It’s October and everyone seems to have baseball fever! With only a few weeks until the World Series the brackets are shaping up. Will the San Francisco Giants be the team to hold the trophy at the end of it all, or will a new champion reign? The world will know soon enough starting October 27th.
After a long 162 games, we will know which teams and players set the proper foundation to prepare their athletes body for this long, strenuous season. There is no in-season success without the hard work and dedication that comes with the off-season. Having continuous productive performances after three game series, countless hours traveled and barely any off days, stems from off the field training.
If you’re a pitcher or a position player, with as much diverse movements at a second’s instance that baseball requires, there’s always something to train for. “Pitchers need an adequate aerobic capacity to fully recover between their intensive bouts of anaerobic power (e.g., pitching) and position players need it between their anaerobic bouts of power (e.g., sprinting the field, running the bases, and swinging the bat),” (1). Anaerobic power is the maximum amount of power put forth during an all out moment of activity. Where aerobic capacity refers to the amount of energy an individual can put forth as measured by oxygen consumption over a longer time frame. So if your pitching every 25 seconds or making that once a game, diving catch to get the out, your body has to be prepared.
Here at The Center for Athletic Performance and Physical Therapy our team of physical therapists, certified strength and conditioning specialist and former MLB players and couches can help get you ready for your upcoming season. If your playing for you school, college, MiLB or MLB, our off-season training will help improve hitting techniques, throwing techniques and overall game.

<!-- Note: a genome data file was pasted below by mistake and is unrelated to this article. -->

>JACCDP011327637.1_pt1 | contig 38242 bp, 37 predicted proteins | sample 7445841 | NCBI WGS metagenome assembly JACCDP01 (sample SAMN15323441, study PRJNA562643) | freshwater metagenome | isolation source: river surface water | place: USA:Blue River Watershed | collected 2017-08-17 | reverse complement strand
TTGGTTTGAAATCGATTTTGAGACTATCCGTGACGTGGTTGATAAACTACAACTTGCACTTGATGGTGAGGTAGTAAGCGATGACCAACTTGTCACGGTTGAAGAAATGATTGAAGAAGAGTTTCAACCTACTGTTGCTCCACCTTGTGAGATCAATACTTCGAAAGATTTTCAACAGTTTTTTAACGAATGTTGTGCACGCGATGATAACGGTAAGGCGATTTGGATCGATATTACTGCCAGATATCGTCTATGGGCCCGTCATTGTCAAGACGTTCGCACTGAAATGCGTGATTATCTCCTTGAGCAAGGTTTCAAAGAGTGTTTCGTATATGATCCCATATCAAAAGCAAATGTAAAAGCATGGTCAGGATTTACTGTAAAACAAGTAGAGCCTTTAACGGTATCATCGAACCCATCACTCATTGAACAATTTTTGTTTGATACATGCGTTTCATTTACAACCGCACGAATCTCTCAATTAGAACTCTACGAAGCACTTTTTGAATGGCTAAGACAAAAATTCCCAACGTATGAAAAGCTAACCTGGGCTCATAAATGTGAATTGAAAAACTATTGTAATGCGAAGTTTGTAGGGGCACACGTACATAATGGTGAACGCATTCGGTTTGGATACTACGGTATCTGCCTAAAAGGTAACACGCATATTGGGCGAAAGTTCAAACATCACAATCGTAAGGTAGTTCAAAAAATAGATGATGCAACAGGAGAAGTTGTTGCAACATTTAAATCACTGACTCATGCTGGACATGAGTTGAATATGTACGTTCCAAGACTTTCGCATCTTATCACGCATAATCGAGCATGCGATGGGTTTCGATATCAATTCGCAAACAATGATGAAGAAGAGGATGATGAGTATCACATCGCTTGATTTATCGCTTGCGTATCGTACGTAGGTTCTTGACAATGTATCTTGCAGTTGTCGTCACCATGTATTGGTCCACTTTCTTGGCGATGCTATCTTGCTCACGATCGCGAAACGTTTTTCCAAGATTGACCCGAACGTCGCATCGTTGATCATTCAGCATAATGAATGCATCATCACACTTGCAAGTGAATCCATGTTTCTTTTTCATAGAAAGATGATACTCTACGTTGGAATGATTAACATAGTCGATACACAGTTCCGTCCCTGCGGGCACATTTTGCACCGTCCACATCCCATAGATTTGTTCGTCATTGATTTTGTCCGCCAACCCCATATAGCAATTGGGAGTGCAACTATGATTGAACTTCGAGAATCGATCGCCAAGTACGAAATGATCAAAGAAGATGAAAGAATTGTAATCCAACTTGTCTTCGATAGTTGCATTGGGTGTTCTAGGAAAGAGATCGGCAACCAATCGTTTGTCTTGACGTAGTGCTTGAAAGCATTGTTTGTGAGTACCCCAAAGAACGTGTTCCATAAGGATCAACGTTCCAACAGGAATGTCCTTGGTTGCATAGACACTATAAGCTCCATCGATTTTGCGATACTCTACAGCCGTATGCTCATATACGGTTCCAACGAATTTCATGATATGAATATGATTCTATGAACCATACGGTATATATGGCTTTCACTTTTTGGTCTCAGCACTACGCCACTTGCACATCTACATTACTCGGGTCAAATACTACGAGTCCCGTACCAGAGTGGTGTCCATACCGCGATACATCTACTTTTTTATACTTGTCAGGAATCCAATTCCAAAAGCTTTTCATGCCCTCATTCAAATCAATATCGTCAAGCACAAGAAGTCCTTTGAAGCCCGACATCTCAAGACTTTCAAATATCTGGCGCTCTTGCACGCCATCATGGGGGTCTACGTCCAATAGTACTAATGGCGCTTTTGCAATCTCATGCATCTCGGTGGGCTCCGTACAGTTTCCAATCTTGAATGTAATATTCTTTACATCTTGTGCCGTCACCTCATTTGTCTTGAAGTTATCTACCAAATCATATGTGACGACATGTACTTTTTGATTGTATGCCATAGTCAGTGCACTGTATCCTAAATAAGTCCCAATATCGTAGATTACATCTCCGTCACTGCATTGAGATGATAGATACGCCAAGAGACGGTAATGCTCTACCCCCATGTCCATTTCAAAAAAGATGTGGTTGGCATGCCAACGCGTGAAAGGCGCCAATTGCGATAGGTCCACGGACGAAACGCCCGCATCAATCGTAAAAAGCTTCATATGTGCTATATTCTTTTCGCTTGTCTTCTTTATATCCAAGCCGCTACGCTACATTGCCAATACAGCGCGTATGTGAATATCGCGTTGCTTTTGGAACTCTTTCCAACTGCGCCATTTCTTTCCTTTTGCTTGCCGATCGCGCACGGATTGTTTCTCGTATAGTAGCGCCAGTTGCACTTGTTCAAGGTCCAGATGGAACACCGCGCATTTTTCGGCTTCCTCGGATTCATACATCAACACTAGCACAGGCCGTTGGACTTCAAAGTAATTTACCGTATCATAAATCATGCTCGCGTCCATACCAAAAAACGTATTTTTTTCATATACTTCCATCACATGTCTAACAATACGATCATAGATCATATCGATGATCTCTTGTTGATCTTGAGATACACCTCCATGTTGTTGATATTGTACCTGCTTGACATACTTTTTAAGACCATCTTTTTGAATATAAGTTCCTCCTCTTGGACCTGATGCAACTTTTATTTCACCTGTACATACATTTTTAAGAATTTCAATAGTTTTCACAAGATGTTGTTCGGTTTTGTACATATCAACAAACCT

We can help you recognize your playing style and needs by determining which training programs will be best for you. Are you the extremely explosive player who has fast legs, fast swing and a quick reaction? Or maybe you’re the slightly slower athlete, but are strong with potentially slower swings, but the proper amount of strength to consistently hit the ball over the fence. Either way, we will help optimize your playing potential.
Our program focuses on:

  1. Keeping our athletes as healthy as possible
  2. Enhanced speed, agility and lateral movement
  3. Developing bat speed and rotational power
  4. Developing arm strength
  5. Blending specific baseball skills with strength and conditioning

Contact Don Jupp at (480) 585-6810 or for scheduling and more information! Regardless of your level, come train with us. If your just making the transition to bigger fields and heavier bats or if your next aspiration is improving your draft stock, come to The Center for Athletic Performance and Physical Therapy and let us help you recognizer your dream!


  1. DiLallo, Matt. “Methods for Training Baseball Players”. National Strenght and Conditioning Association. N/P Date. Web. 2 October 2015.